Local Politics, Global Economics
Conveners: Haye Hazenberg (Leuven), Christine Hobden (Oxford).
The debate on ‘global justice’ has significantly advanced in recent years, flourishing into
several distinct subfields. From general theories, global justice issues are now often debated
separately, ranging from topics such as fairness in trade, environmental justice, collective
responsibility, the legitimacy of international law and the democratic character of global
governance institutions. A broader question, however, often lacks attention: to what extent
do democratic principles support or remain in tension with wider principles of global justice?
While the need to address global injustice has become increasingly apparent, it is less clear
where, and through what channels, these duties fall and should be fulfilled.
In this workshop, we welcome papers that look at these issues. The workshop will provide a
forum to explore not only what global justice might look like, but more particularly the
structures, mechanisms and models of responsibility through which it might best be achieved.
Is it for example possible to speak about one global basic structure, or is global justice best
understood through distinct but overlapping practices, each of which generates new
principles? And are state institutions constitutive of the global basic structure and of global
practices, or does decentralized citizen action offer a better avenue for engaging the
We suspect that the distinction between political and economic duties will be particularly
relevant in answering these questions. Where political duties remain largely bound to states, a
global economic market complicates the political duties citizens of one state have towards
citizens in other states. While in states economic duties are apt to be translated into political
duties through institutions of justice, rights and democracy, opportunities for such translation
are sorely lacking globally. As the recent reality of international cooperation has been
especially dependent on market analogies, one might contest that political concepts such as
coercion, legitimacy, rights and justice are helpful in mediating global duties. International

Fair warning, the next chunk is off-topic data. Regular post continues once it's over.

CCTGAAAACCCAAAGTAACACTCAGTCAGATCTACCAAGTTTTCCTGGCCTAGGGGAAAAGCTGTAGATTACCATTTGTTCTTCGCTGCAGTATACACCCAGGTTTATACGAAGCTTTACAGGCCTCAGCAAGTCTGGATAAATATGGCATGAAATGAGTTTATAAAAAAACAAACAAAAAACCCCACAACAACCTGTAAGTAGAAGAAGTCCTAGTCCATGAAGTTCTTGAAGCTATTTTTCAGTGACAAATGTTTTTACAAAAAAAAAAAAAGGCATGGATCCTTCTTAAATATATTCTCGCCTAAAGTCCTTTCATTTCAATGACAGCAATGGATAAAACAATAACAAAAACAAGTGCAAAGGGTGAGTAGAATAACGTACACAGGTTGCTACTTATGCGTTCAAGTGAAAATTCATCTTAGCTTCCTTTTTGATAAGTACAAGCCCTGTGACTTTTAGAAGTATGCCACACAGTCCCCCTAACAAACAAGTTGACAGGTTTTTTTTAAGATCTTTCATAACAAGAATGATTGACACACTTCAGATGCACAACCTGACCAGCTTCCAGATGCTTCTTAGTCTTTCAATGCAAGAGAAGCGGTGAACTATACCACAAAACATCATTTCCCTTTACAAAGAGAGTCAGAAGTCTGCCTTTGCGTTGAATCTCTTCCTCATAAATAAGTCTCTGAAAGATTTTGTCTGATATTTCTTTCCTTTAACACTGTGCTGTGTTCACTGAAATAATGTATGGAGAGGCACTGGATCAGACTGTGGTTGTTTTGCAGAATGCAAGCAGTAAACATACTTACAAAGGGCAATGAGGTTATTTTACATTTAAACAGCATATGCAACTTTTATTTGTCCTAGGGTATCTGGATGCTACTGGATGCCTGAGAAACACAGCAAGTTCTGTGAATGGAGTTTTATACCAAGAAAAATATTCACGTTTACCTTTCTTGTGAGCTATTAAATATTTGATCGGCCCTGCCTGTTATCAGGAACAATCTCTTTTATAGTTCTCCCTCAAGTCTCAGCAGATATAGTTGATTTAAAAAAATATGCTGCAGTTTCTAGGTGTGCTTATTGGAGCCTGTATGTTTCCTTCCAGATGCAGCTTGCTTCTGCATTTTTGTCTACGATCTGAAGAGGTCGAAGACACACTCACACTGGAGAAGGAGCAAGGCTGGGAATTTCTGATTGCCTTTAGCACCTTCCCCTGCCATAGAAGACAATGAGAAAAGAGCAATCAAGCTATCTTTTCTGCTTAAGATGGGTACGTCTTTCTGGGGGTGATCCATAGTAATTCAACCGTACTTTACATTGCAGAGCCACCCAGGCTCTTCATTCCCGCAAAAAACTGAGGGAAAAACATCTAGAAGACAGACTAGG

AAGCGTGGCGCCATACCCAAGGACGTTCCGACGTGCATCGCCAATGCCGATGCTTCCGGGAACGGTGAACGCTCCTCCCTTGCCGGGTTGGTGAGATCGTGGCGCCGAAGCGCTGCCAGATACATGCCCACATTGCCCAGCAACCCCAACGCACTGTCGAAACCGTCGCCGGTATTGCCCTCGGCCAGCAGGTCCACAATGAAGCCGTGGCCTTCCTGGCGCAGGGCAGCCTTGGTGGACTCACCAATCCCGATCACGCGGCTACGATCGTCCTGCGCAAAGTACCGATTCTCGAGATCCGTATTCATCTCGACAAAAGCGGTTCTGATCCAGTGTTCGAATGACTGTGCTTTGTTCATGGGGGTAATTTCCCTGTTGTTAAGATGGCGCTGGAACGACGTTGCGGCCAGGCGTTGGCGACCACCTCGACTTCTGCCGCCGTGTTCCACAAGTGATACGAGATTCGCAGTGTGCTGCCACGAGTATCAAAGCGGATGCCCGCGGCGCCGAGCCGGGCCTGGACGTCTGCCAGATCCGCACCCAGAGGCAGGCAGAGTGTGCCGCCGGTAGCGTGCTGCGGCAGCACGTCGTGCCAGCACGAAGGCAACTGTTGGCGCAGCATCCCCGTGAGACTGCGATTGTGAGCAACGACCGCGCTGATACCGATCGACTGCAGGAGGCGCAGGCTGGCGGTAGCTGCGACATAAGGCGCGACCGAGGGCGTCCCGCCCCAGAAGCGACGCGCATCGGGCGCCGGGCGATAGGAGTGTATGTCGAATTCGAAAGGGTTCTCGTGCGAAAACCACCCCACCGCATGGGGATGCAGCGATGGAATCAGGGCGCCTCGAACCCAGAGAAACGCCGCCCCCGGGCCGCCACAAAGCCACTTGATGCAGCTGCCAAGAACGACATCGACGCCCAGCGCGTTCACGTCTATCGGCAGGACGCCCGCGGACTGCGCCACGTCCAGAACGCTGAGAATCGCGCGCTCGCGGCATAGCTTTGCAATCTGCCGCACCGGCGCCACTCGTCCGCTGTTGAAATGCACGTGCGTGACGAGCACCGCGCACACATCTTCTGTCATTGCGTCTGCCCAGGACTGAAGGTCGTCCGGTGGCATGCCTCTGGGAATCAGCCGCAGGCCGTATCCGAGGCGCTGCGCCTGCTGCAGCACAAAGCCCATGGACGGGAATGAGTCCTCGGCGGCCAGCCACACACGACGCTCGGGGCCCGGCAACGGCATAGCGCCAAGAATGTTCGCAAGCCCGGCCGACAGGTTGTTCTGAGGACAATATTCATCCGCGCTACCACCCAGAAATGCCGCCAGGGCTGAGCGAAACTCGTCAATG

cooperation has, however, in recent decades been characterized by economic concepts such
as relative gains, structured debt relief, floating currencies and capital controls, moving
steadily away from structured international cooperation. Reverting back to the conceptual
safe-haven of the state thus seems tempting, but arguably intellectually idle. This workshop
seeks papers that explore these tensions between global principles and local duties and
between local politics and global economics in a historical, analytical or normative light.
Possible questions of interest include:
• Is it an individual citizen’s duty to address a global injustice, or the duty of her state?
• Can citizens expect their democracy to serve their own ends or are they bound to
ensure their state pursues the end of global justice?
• Where duties are mediated through the state, to what extent are they problematically
dependant on constantly eroding state structures?
• Do citizens living in democratic states but participating in a global market incur
distinct economic and political duties?
• What is the role of taxation in mitigating the tension between political and economic
duties, and between the local and the global?
• How does private debt restructuring differ normatively from the public restructuring
• What makes international economic sanctions just? And what justifies attaching
human rights conditions to trade treaties?
• Do societies at different stages of development/and or with different political systems
require different principles of distributive justice, and if so, what would differentiated
practices of justice look like and who should take them up?
In order to make a submission, please submit a 500 word abstract to
firstname.lastname@example.org by May 23rd 2014.